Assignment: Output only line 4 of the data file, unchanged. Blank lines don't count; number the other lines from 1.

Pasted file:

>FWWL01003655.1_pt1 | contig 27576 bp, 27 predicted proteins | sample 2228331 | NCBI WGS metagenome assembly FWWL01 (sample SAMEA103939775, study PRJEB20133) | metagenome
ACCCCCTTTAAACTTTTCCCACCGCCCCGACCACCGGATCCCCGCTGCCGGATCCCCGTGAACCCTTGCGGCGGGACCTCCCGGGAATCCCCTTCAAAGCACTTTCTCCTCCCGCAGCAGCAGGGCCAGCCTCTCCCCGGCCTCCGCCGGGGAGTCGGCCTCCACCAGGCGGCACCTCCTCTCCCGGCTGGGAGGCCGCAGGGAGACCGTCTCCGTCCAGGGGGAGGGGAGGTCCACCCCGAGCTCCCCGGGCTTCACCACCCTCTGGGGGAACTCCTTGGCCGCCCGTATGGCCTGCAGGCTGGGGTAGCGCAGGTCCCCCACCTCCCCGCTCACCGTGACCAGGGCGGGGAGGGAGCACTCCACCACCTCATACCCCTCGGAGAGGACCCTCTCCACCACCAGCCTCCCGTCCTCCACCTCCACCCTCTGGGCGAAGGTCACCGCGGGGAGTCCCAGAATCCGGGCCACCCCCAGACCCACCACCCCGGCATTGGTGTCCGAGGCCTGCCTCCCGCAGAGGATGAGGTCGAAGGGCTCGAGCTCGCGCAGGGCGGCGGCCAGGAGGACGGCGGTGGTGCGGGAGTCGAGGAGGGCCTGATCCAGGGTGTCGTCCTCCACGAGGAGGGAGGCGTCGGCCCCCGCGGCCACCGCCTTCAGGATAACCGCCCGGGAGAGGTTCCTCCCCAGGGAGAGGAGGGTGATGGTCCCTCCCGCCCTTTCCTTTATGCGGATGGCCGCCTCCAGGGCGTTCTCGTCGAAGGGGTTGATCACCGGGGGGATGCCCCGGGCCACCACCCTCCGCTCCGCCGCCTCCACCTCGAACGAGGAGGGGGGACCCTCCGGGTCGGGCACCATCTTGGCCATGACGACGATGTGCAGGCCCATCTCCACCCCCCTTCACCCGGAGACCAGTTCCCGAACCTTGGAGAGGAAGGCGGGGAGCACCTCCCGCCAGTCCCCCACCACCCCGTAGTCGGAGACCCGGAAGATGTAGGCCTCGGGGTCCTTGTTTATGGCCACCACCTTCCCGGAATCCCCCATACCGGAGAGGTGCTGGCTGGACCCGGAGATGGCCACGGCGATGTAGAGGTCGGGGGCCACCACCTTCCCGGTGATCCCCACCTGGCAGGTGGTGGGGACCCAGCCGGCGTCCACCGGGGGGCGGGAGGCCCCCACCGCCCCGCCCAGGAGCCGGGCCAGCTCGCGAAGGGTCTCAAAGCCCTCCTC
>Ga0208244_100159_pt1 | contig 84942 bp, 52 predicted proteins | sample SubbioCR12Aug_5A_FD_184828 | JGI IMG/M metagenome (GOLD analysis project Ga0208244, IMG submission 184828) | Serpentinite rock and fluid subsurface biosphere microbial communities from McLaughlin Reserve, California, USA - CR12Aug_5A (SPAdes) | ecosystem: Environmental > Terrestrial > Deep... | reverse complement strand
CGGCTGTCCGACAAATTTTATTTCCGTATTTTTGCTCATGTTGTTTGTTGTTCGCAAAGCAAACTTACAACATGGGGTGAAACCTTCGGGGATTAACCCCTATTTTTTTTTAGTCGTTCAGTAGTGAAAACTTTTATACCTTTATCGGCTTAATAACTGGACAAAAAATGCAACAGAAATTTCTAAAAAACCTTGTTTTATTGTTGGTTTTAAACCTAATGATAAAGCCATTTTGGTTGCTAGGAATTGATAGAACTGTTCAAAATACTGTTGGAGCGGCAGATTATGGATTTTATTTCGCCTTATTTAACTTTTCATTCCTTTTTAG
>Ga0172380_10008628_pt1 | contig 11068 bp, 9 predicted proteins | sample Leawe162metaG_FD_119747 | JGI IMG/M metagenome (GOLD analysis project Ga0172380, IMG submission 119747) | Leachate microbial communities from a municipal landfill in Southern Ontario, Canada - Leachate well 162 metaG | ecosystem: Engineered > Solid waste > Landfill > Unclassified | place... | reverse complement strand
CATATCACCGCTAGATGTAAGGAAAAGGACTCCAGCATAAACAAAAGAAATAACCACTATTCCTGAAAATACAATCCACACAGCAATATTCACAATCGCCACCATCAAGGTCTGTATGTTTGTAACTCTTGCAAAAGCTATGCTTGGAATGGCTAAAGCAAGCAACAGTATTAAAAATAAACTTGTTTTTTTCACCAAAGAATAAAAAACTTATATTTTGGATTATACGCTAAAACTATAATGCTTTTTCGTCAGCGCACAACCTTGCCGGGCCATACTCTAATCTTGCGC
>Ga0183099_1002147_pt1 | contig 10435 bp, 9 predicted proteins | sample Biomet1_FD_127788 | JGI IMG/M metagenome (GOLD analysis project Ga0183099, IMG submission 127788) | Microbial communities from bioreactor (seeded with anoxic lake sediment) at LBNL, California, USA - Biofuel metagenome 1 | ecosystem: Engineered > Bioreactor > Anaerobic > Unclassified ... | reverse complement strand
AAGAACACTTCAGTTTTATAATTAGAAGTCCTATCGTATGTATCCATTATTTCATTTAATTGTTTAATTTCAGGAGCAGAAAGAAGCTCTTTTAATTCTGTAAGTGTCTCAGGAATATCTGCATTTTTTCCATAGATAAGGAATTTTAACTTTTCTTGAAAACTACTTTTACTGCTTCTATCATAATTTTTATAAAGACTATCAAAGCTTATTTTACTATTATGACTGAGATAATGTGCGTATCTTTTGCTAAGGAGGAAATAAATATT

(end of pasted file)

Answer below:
CGGCTGTCCGACAAATTTTATTTCCGTATTTTTGCTCATGTTGTTTGTTGTTCGCAAAGCAAACTTACAACATGGGGTGAAACCTTCGGGGATTAACCCCTATTTTTTTTTAGTCGTTCAGTAGTGAAAACTTTTATACCTTTATCGGCTTAATAACTGGACAAAAAATGCAACAGAAATTTCTAAAAAACCTTGTTTTATTGTTGGTTTTAAACCTAATGATAAAGCCATTTTGGTTGCTAGGAATTGATAGAACTGTTCAAAATACTGTTGGAGCGGCAGATTATGGATTTTATTTCGCCTTATTTAACTTTTCATTCCTTTTTAG